But even though the competition is numerous, generally speaking, the map is large enough, and potential tactics diverse enough, that even a lesser-skilled player can perform relatively well in a match – which is rewarding. Particularly if they happen to get a fluky loot early on and stumble across a great weapon, piece of armor, shield or whatever. And this is another thrill or addictive aspect: running round popping loot boxes early on in the hope that you’ll hit the jackpot in some way.
And if your game does end quickly? Hey, fire up another one; it’s already forgotten. Indeed, the relatively quick matches are another positive for the non-hardcore audience.
Another major point of appeal to the more casual gamer is doubtless the fact that the main battle royale games are free to play – at least in the case of Fortnite and Apex Legends (PUBG is only free on mobile platforms).
Before we get too carried away with the casual-friendly vibe, though, we should clarify that these aren’t low skill ceiling games designed for ‘newbs’ – far from it. At the top echelons, they’re designed to be extremely competitive and intricately nuanced, and to appeal to the big esports organizations.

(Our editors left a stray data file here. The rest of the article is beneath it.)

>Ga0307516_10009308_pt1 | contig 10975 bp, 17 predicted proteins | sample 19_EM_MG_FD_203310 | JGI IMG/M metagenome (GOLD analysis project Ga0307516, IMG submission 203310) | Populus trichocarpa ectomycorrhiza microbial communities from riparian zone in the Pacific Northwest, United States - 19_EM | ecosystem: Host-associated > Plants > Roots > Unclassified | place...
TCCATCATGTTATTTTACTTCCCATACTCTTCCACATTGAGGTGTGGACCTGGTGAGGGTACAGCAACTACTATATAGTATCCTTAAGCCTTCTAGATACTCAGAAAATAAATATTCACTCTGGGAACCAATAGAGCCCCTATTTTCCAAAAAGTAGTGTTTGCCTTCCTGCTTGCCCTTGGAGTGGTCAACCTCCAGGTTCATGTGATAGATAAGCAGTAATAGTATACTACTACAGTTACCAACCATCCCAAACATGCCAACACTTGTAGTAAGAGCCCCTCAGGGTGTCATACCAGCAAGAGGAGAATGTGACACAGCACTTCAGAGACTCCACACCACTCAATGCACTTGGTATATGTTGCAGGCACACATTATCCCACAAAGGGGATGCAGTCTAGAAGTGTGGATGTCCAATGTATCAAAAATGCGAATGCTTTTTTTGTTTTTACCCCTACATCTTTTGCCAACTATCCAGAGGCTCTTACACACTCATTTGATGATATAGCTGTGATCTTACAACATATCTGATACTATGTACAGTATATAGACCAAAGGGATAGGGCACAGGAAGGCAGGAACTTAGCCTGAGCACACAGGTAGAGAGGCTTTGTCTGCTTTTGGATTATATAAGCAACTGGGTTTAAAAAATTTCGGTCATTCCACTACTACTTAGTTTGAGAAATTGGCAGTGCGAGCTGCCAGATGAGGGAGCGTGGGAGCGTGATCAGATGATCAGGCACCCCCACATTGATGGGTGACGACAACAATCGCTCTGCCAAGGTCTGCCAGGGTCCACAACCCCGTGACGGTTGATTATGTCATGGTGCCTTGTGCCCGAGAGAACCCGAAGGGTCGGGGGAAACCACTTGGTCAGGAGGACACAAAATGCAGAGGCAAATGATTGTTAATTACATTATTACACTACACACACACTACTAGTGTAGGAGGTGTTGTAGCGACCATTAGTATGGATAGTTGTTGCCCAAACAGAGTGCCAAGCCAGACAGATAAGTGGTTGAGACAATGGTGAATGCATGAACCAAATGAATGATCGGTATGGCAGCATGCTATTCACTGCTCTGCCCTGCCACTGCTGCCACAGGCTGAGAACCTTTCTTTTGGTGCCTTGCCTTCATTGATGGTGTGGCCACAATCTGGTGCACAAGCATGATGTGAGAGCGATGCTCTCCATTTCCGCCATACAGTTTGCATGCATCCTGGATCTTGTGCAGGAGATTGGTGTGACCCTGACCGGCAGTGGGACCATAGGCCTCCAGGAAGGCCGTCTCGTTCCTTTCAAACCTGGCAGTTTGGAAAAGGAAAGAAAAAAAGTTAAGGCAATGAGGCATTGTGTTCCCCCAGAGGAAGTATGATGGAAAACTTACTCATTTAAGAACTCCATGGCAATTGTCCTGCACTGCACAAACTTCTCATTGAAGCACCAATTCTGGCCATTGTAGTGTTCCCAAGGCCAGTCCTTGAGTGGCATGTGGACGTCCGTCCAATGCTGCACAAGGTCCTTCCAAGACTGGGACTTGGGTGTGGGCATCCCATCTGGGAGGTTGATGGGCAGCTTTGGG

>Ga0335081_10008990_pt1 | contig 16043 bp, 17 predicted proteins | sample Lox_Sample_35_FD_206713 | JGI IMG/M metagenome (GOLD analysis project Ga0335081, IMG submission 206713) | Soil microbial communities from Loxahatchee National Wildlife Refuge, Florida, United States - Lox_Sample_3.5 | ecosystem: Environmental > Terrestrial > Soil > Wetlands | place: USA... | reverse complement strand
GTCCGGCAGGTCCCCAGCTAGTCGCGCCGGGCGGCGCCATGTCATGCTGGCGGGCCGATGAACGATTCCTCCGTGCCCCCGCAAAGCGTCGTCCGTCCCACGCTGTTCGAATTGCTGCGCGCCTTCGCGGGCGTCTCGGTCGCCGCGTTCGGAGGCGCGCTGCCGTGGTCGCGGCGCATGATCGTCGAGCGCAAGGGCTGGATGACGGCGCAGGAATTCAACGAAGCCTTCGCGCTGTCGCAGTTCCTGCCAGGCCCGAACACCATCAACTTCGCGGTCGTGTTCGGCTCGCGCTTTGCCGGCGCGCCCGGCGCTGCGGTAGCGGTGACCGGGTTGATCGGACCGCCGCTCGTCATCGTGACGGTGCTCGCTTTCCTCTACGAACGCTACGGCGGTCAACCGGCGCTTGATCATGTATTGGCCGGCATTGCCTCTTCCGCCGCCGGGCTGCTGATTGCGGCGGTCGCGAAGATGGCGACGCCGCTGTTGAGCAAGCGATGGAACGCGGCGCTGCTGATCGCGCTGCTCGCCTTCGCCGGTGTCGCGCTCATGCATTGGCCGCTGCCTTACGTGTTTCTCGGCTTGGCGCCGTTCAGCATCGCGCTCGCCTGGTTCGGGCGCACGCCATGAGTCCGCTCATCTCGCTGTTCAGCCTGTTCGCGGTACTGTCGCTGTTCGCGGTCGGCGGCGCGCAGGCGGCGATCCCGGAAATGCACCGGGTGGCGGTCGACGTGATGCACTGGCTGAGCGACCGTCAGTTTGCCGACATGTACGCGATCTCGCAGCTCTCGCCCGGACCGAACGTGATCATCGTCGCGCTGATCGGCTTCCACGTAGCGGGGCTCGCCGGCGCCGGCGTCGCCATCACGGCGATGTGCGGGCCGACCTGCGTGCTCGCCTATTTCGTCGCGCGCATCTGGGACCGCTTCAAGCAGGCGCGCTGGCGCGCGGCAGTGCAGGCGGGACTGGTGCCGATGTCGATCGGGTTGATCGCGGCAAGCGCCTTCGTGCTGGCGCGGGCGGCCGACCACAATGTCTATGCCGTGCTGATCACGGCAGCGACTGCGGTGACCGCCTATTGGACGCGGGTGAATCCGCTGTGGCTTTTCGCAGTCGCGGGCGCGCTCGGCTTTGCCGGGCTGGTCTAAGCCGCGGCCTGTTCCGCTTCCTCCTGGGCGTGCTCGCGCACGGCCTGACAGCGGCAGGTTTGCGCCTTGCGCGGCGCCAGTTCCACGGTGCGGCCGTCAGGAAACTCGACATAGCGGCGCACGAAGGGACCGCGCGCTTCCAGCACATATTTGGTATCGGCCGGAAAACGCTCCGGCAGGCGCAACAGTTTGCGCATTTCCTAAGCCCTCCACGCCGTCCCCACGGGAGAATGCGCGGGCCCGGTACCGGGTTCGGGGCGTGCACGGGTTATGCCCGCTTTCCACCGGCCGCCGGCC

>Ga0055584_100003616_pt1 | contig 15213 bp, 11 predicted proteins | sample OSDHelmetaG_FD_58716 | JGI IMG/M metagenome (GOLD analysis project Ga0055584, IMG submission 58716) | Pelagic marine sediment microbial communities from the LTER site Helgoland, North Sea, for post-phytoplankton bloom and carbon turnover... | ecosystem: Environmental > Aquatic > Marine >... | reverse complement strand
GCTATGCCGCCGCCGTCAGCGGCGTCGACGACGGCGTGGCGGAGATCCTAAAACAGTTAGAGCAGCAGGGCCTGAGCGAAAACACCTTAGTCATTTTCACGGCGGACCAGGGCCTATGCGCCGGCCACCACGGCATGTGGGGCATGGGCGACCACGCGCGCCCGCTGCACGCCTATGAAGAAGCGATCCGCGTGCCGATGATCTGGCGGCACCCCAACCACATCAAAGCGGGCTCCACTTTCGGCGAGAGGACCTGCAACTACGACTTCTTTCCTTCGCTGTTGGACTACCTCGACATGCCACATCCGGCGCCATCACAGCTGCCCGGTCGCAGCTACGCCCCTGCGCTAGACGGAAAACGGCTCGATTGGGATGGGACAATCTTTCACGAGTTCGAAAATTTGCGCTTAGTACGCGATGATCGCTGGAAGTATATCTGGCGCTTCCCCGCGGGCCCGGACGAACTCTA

Just watch a top streamer playing any contemporary battle royale, and you’ll be treated to a dizzying display of dexterity, intuition, game and level knowledge, tactics, and of course incredible snap-shooting skills.
This is another element that drives the popularity of these games. Folks can watch the likes of the recent Fortnite tournament at the Intel Extreme Masters (ESL Katowice Royale (opens in new tab) which offered $500,000 – around £380,000 – in prizes), or renowned Twitch streamers like Shroud or Ninja – and they can aspire to be a gaming pro, or a streaming demon themselves.
In truth, battle royale is rather more focused on streaming, and less on esports, with its naturally more casual leanings in some respects. The competitive scene for shooters like Overwatch enforces a system of tight (chess-like) skill rankings for matchmaking, whereas BR games are generally more relaxed on this front, so there’s likely to be a wider spread of abilities in any given bout. This means that you may run into opponents you can (relatively) easily beat, and again, that can lead to a feel-good factor for obvious reasons.